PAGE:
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Pulmonary hypertension due to lung disease and/or hypoxemia (group 3 pulmonary hypertension): Treatment and prognosis

Authors
Jay H Ryu, MD
Robert P Frantz, MD
Section Editors
Talmadge E King, Jr, MD
Jess Mandel, MD
Deputy Editor
Geraldine Finlay, MD

INTRODUCTION

Patients with pulmonary hypertension (PH) due to chronic lung disease (eg, chronic obstructive pulmonary disease, interstitial lung disease, or overlap syndromes) or conditions that cause hypoxemia (eg, obstructive sleep apnea, alveolar hypoventilation disorders) are classified as having group 3 PH (table 1).

The treatment and prognosis of patients with group 3 PH are reviewed here. The prevalence, pathogenesis, and diagnostic evaluation of patients with suspected group 3 PH are presented separately. (See "Pulmonary hypertension due to lung disease and/or hypoxemia (group 3 pulmonary hypertension): Epidemiology, pathogenesis, and diagnostic evaluation in adults".)

CLASSIFICATION

The World Health Organization (WHO) classifies patients with PH into five groups based upon etiology [1]. Patients in group 1 are considered to have pulmonary arterial hypertension (PAH; also sometimes referred to as precapillary pulmonary hypertension), whereas patients in group 2 (due to left-sided heart disease), group 3 (due to lung disorders and hypoxemia), group 4 (due to chronic thromboembolic disease), and group 5 (associated with a variety of conditions) are considered to have PH (table 1). When all five groups are discussed collectively, the term PH is generally used. Classification of PH is discussed in detail separately. (See "Classification and prognosis of pulmonary hypertension in adults", section on 'Classification'.)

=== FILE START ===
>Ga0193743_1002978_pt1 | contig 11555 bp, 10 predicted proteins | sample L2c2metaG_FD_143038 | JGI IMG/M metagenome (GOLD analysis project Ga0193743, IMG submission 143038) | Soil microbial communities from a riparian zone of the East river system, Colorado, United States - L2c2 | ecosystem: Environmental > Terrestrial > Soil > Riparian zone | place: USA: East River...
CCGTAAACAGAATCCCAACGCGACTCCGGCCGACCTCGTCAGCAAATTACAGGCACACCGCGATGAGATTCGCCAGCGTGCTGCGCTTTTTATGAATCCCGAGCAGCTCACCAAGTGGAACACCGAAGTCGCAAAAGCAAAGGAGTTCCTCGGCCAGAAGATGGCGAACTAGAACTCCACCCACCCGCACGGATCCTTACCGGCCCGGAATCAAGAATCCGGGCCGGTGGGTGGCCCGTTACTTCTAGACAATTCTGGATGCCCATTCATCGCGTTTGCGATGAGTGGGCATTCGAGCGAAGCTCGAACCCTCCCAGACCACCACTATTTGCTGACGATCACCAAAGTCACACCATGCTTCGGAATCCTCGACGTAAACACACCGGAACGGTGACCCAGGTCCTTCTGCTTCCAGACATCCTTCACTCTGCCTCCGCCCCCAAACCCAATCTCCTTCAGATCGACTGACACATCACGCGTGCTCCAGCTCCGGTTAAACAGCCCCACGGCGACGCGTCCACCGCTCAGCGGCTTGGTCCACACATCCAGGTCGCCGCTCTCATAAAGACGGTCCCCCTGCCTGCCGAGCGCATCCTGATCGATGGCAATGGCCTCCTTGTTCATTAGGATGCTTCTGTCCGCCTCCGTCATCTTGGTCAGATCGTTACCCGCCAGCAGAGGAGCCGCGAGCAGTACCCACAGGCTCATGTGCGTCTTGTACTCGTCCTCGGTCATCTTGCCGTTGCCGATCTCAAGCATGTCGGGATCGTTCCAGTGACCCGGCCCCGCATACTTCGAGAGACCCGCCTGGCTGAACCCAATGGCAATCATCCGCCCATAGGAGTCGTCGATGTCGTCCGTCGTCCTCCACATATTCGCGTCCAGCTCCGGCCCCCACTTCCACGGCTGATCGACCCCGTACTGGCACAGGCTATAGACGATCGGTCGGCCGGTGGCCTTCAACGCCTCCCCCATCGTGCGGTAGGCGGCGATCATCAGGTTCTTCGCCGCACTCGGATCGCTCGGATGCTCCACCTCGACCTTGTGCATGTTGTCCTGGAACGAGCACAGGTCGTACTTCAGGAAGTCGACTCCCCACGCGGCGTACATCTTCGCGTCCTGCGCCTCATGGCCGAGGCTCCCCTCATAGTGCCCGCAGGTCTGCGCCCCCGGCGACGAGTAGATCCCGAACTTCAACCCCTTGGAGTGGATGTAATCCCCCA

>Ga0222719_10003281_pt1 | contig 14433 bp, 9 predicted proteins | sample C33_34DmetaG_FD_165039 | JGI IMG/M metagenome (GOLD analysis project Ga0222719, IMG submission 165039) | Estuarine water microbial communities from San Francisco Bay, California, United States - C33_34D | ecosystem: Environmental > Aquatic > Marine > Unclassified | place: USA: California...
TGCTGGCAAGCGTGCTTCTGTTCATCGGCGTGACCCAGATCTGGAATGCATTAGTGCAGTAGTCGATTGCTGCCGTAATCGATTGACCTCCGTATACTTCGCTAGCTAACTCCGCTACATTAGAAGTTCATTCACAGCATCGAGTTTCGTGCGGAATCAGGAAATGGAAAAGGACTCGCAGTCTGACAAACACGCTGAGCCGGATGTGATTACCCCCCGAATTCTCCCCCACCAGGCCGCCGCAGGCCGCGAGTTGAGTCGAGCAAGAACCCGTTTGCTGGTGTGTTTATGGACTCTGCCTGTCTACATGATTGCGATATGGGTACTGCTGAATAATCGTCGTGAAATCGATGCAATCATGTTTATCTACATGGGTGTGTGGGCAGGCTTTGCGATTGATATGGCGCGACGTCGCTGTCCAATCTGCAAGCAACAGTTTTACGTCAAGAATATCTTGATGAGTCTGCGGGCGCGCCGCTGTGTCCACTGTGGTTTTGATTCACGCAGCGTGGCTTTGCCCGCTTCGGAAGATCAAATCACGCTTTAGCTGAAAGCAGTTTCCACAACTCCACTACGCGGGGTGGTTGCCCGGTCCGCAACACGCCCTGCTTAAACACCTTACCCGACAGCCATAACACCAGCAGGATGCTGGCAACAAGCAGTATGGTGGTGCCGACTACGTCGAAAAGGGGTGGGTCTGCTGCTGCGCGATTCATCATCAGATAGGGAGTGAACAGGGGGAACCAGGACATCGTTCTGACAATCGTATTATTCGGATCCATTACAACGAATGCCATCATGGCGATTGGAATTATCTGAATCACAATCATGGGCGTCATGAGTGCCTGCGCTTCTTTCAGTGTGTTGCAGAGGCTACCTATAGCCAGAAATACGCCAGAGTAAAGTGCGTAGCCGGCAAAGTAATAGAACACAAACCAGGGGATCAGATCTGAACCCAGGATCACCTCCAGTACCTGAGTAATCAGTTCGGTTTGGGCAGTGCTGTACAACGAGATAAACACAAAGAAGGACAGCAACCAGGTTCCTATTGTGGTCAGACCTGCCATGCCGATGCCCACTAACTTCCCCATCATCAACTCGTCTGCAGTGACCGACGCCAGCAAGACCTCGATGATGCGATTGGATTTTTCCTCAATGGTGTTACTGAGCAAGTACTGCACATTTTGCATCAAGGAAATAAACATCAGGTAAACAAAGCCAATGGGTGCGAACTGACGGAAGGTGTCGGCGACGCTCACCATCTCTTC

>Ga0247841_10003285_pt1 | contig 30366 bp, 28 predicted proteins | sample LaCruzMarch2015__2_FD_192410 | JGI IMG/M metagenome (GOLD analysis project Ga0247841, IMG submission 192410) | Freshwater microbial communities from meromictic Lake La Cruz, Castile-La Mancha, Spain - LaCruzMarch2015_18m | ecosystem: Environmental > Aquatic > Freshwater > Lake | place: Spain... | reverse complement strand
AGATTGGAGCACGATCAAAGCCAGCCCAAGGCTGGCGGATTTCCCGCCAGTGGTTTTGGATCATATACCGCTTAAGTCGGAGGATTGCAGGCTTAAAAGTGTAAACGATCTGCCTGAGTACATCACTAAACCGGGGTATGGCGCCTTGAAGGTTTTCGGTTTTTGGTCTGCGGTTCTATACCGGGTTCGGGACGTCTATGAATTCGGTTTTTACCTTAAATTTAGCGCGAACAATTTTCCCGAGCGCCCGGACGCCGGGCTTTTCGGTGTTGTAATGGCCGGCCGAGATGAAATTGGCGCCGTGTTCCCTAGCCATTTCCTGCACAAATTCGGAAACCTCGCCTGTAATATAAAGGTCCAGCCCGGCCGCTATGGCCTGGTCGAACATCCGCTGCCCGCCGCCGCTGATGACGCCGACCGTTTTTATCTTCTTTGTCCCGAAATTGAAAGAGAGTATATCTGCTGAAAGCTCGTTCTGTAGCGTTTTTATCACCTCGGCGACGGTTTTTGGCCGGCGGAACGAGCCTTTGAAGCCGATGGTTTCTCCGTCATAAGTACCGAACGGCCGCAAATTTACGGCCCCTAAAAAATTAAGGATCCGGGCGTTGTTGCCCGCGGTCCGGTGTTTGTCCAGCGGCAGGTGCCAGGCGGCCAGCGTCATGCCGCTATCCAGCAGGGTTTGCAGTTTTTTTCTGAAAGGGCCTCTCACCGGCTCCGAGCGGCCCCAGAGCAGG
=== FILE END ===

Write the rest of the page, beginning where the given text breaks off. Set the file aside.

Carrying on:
GENERAL MEASURES

Treatment of associated condition — Treatment of the associated condition (eg, chronic obstructive pulmonary disease [COPD], interstitial lung disease [ILD], sleep disordered breathing [SDB]) is indicated in all patients with group 3 PH. However, while some strategies (eg, continuous positive airway pressure) modestly reduce pulmonary artery pressures (PAP), evidence to suggest significant reductions in PH or improved clinically impactful outcomes (eg, reduced mortality, improved exercise capacity, delayed progression) is lacking [2,3]. Nonetheless, disease-specific therapies are assumed to result in improved alveolar hypoxia, which is thought to contribute to the pathogenesis of PH and to progression of pulmonary hypertension. (See "Pulmonary hypertension due to lung disease and/or hypoxemia (group 3 pulmonary hypertension): Epidemiology, pathogenesis, and diagnostic evaluation in adults", section on 'Pathogenesis'.)

Treatment of the associated conditions are discussed separately. (See "Treatment of idiopathic pulmonary fibrosis" and "Management of stable chronic obstructive pulmonary disease" and "Management of obstructive sleep apnea in adults" and "Obstructive sleep apnea and cardiovascular disease in adults", section on 'Impact of treatment'.).

                
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Literature review current through: Nov 2017. | This topic last updated: Nov 27, 2017.
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